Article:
A new digital bank called Ando promises to invest only customer money in green initiatives, providing users with a level of transparency that its CEO says is lacking among traditional institutions.
“There are a lot of different banks that say they’re green and they have all these different green investments,” said JP McNeill, who started the challenger bank after assessing his family’s carbon footprint. “But at the end of the day, are these green loans making up 1% of your total loans, or 2% of your total loans? This level of transparency creates accountability that I think will ultimately lead to behavior changes.”
San Diego-based Ando partners with New York-based Community Federal Savings Bank to offer Federal Deposit Insurance Corp-insured bank accounts. (FDIC).
McNeill said Ando, who launched last month, is joining forces with a coalition of banks that already have green loan programs.
“We take our clients’ deposits, and then we partner with community banks across the country, and then they use those deposits to invest in a variety of different green loans,” he said.
Ando’s goal is to invest clients’ money in carbon reduction projects such as clean energy, sustainable infrastructure and regenerative agriculture.
“At the end of the day, it’s consumers like you and me who have the final say on where we want to park our money, and so the concept is that we want to partner with community banks that grow their portfolios of money. green assets, ”McNeill said. “We want to support this because we believe it is in our collective interest.”
Ando, which offers a free savings and chequing account, lets customers see where their money is being spent through a feature of its mobile app called Ando Impact Center.
The startup also calculates the impact of the carbon reduction on the basis of the average balance. Ando says that every $ 175 in his account reduces the carbon output equivalent to the labor of a fully grown tree.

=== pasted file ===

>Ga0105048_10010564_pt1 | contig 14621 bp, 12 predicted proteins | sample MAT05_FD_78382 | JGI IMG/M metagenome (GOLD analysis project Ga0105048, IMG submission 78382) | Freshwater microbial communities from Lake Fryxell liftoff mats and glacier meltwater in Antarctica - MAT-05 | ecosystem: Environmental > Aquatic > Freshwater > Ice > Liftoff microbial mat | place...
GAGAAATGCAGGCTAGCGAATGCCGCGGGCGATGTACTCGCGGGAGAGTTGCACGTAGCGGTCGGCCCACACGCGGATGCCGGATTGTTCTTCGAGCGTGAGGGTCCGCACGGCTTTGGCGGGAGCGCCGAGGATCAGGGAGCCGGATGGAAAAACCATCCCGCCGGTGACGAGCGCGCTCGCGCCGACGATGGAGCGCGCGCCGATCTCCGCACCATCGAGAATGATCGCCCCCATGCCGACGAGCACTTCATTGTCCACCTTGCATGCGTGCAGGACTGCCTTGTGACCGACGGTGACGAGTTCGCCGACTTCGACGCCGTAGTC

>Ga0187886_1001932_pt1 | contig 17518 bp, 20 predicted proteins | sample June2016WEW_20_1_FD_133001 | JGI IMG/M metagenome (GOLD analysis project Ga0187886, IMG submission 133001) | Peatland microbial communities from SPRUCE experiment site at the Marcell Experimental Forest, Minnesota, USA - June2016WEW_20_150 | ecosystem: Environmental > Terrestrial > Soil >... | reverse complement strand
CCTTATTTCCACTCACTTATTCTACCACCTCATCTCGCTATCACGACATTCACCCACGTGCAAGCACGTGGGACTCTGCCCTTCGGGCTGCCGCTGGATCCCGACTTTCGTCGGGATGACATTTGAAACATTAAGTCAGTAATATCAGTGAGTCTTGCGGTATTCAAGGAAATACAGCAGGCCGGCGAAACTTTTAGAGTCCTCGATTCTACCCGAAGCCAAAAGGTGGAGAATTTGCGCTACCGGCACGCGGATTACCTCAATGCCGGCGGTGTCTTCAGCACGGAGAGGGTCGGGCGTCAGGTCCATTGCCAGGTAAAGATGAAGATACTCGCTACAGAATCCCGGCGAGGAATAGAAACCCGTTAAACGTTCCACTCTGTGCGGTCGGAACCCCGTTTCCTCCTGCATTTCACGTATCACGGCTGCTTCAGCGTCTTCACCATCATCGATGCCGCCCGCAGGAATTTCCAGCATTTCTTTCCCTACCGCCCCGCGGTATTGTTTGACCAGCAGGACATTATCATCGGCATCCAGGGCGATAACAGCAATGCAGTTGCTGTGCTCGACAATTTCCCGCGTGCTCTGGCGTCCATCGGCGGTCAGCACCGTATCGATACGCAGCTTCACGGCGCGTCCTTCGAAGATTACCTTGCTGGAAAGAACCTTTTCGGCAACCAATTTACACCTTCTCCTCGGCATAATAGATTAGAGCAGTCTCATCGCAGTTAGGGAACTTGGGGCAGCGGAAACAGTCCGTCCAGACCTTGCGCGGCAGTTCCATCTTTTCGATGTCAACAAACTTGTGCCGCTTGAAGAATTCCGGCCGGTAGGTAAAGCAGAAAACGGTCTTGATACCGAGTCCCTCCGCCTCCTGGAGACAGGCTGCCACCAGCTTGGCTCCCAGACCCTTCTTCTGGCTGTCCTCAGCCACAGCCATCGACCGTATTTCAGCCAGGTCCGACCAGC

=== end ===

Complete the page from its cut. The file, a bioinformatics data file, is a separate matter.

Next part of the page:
“The approach is to first provide these banking features to retail customers and make them recognize that they ultimately have more influence and power than they realize,” McNeill said. “Their deposits are what keep a bank running.
Amid growing calls from environmental groups for greater corporate responsibility on climate change, in addition to the Biden administration’s focus on policies to reduce carbon emissions, McNeill said he believed that more banks would adopt transparent policies about where they park customer money.
“Having this dialogue with your customers, I think, will improve financial performance,” he said. “I think the trust scores and the net scores of promoters within the financial services industry will increase due to some of these changes that are now possible, as information and connectivity can be used in a way that could not be used previously in the banking sector. “
Thirty-five of the world’s largest banks have facilitated $ 2.7 trillion in fossil fuel financing since 2016, according to a March 2020 report Rainforest Action Network report.
While the banking sector has come under fire for its links to fossil fuel financing in recent years, some of the biggest players have pledged to cut carbon emissions.
Goldman Sachs said in late 2019 that it commit $ 750 billion more than 10 years towards projects focused on renewable energy, sustainable transport and affordable education. Establishments of Barclays To JPMorgan Chase also pledged to aim for net carbon emissions by 2050.
Morgan Stanley, Citi and Bank of America joins a group aiming to standardize the way banks measure and reduce their climate impact. And the regulators, New York Department of Financial Services has a CFTC panel presented suggestions to banks to increase their climate risk reduction.
Ando joins several other banks seeking to target climate-conscious customers.
Los Angeles-based Aspiration has over 1.7 million users and is backed by famous investors Leonardo DiCaprio and Orlando Bloom.
Climate First Bank, a de novo company based in St. Petersburg, Florida focused on promoting sustainable business practices, filed deposit insurance with the FDIC in October and expects to launch in spring.